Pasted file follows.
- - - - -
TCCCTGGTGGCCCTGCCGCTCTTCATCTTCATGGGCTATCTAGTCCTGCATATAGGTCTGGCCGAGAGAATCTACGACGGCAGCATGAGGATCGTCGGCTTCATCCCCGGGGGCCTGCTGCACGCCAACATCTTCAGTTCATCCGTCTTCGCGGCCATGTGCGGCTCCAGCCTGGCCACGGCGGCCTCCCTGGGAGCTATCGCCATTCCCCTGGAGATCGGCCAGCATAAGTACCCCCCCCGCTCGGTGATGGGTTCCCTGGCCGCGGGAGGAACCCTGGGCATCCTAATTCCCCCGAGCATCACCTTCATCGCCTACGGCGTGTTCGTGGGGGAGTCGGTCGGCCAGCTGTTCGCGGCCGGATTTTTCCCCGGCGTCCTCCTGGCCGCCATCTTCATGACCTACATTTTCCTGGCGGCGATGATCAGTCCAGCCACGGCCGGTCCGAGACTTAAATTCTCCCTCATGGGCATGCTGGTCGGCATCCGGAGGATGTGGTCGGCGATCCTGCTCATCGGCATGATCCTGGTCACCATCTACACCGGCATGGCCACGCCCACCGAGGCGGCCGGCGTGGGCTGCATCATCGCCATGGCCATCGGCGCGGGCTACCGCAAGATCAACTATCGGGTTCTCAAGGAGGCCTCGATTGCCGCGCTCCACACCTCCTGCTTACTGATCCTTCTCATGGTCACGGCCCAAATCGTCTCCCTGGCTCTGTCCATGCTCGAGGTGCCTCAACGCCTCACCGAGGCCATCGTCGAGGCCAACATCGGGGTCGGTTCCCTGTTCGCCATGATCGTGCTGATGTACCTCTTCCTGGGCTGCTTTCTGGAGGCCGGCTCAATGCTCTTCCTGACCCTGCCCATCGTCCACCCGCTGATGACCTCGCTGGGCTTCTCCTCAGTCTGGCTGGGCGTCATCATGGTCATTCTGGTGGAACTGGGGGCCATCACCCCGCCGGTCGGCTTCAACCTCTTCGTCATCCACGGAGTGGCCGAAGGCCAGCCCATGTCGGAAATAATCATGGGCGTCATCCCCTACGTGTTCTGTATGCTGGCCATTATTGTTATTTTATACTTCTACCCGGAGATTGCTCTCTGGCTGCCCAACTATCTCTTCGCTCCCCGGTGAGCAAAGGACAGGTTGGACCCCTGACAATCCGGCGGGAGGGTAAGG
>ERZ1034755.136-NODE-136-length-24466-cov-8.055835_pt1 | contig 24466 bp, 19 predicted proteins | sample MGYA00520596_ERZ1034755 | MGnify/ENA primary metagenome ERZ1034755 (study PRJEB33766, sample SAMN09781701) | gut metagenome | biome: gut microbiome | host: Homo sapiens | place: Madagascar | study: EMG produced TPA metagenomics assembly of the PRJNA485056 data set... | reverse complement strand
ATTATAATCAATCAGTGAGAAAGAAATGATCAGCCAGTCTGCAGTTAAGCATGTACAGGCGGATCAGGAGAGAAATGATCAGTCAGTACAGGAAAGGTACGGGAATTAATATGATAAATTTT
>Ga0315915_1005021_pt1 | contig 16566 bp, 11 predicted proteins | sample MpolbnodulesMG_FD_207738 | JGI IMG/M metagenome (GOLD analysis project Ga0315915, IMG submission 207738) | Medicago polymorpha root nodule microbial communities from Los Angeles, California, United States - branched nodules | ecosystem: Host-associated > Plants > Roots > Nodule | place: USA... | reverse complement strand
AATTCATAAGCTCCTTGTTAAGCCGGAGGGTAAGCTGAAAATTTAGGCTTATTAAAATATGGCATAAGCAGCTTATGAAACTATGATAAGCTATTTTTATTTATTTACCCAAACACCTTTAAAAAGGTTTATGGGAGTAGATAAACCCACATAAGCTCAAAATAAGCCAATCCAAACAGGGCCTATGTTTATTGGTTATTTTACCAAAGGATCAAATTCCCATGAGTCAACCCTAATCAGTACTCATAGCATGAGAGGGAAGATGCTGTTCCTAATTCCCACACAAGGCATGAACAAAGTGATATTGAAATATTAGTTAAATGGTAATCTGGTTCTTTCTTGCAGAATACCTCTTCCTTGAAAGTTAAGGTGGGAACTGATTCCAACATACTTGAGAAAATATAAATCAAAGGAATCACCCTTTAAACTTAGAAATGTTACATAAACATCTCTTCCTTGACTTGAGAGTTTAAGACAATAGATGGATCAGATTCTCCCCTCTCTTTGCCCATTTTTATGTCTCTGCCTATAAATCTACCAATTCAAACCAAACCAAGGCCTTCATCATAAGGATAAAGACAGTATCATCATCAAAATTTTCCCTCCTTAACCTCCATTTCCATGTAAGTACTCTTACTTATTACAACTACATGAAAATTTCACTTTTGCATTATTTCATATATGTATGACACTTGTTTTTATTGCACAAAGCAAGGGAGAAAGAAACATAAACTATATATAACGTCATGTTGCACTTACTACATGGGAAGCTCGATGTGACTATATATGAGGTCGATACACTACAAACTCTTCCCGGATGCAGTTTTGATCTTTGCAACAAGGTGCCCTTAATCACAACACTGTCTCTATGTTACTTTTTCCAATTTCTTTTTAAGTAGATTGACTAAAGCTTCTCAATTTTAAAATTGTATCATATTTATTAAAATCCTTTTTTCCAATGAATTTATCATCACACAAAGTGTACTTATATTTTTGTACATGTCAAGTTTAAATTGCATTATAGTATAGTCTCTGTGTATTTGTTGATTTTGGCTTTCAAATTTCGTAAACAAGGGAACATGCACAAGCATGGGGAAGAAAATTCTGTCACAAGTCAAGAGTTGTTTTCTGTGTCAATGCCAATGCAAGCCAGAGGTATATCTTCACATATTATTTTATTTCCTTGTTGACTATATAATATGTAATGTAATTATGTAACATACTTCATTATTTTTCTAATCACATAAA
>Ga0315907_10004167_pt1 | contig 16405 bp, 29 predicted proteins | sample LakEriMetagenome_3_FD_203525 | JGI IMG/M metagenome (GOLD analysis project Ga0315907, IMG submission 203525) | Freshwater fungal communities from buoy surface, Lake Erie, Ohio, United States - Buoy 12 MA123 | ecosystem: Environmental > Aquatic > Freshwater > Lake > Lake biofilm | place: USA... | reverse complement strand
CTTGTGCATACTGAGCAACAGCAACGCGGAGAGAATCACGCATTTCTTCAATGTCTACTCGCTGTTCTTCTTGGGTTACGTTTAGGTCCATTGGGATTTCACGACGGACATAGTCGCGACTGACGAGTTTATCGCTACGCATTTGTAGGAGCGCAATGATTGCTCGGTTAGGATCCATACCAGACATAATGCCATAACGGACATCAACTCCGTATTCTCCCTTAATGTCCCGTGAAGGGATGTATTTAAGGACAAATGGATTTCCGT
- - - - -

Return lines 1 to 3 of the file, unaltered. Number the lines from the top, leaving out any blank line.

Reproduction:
TCCCTGGTGGCCCTGCCGCTCTTCATCTTCATGGGCTATCTAGTCCTGCATATAGGTCTGGCCGAGAGAATCTACGACGGCAGCATGAGGATCGTCGGCTTCATCCCCGGGGGCCTGCTGCACGCCAACATCTTCAGTTCATCCGTCTTCGCGGCCATGTGCGGCTCCAGCCTGGCCACGGCGGCCTCCCTGGGAGCTATCGCCATTCCCCTGGAGATCGGCCAGCATAAGTACCCCCCCCGCTCGGTGATGGGTTCCCTGGCCGCGGGAGGAACCCTGGGCATCCTAATTCCCCCGAGCATCACCTTCATCGCCTACGGCGTGTTCGTGGGGGAGTCGGTCGGCCAGCTGTTCGCGGCCGGATTTTTCCCCGGCGTCCTCCTGGCCGCCATCTTCATGACCTACATTTTCCTGGCGGCGATGATCAGTCCAGCCACGGCCGGTCCGAGACTTAAATTCTCCCTCATGGGCATGCTGGTCGGCATCCGGAGGATGTGGTCGGCGATCCTGCTCATCGGCATGATCCTGGTCACCATCTACACCGGCATGGCCACGCCCACCGAGGCGGCCGGCGTGGGCTGCATCATCGCCATGGCCATCGGCGCGGGCTACCGCAAGATCAACTATCGGGTTCTCAAGGAGGCCTCGATTGCCGCGCTCCACACCTCCTGCTTACTGATCCTTCTCATGGTCACGGCCCAAATCGTCTCCCTGGCTCTGTCCATGCTCGAGGTGCCTCAACGCCTCACCGAGGCCATCGTCGAGGCCAACATCGGGGTCGGTTCCCTGTTCGCCATGATCGTGCTGATGTACCTCTTCCTGGGCTGCTTTCTGGAGGCCGGCTCAATGCTCTTCCTGACCCTGCCCATCGTCCACCCGCTGATGACCTCGCTGGGCTTCTCCTCAGTCTGGCTGGGCGTCATCATGGTCATTCTGGTGGAACTGGGGGCCATCACCCCGCCGGTCGGCTTCAACCTCTTCGTCATCCACGGAGTGGCCGAAGGCCAGCCCATGTCGGAAATAATCATGGGCGTCATCCCCTACGTGTTCTGTATGCTGGCCATTATTGTTATTTTATACTTCTACCCGGAGATTGCTCTCTGGCTGCCCAACTATCTCTTCGCTCCCCGGTGAGCAAAGGACAGGTTGGACCCCTGACAATCCGGCGGGAGGGTAAGG
>ERZ1034755.136-NODE-136-length-24466-cov-8.055835_pt1 | contig 24466 bp, 19 predicted proteins | sample MGYA00520596_ERZ1034755 | MGnify/ENA primary metagenome ERZ1034755 (study PRJEB33766, sample SAMN09781701) | gut metagenome | biome: gut microbiome | host: Homo sapiens | place: Madagascar | study: EMG produced TPA metagenomics assembly of the PRJNA485056 data set... | reverse complement strand
ATTATAATCAATCAGTGAGAAAGAAATGATCAGCCAGTCTGCAGTTAAGCATGTACAGGCGGATCAGGAGAGAAATGATCAGTCAGTACAGGAAAGGTACGGGAATTAATATGATAAATTTT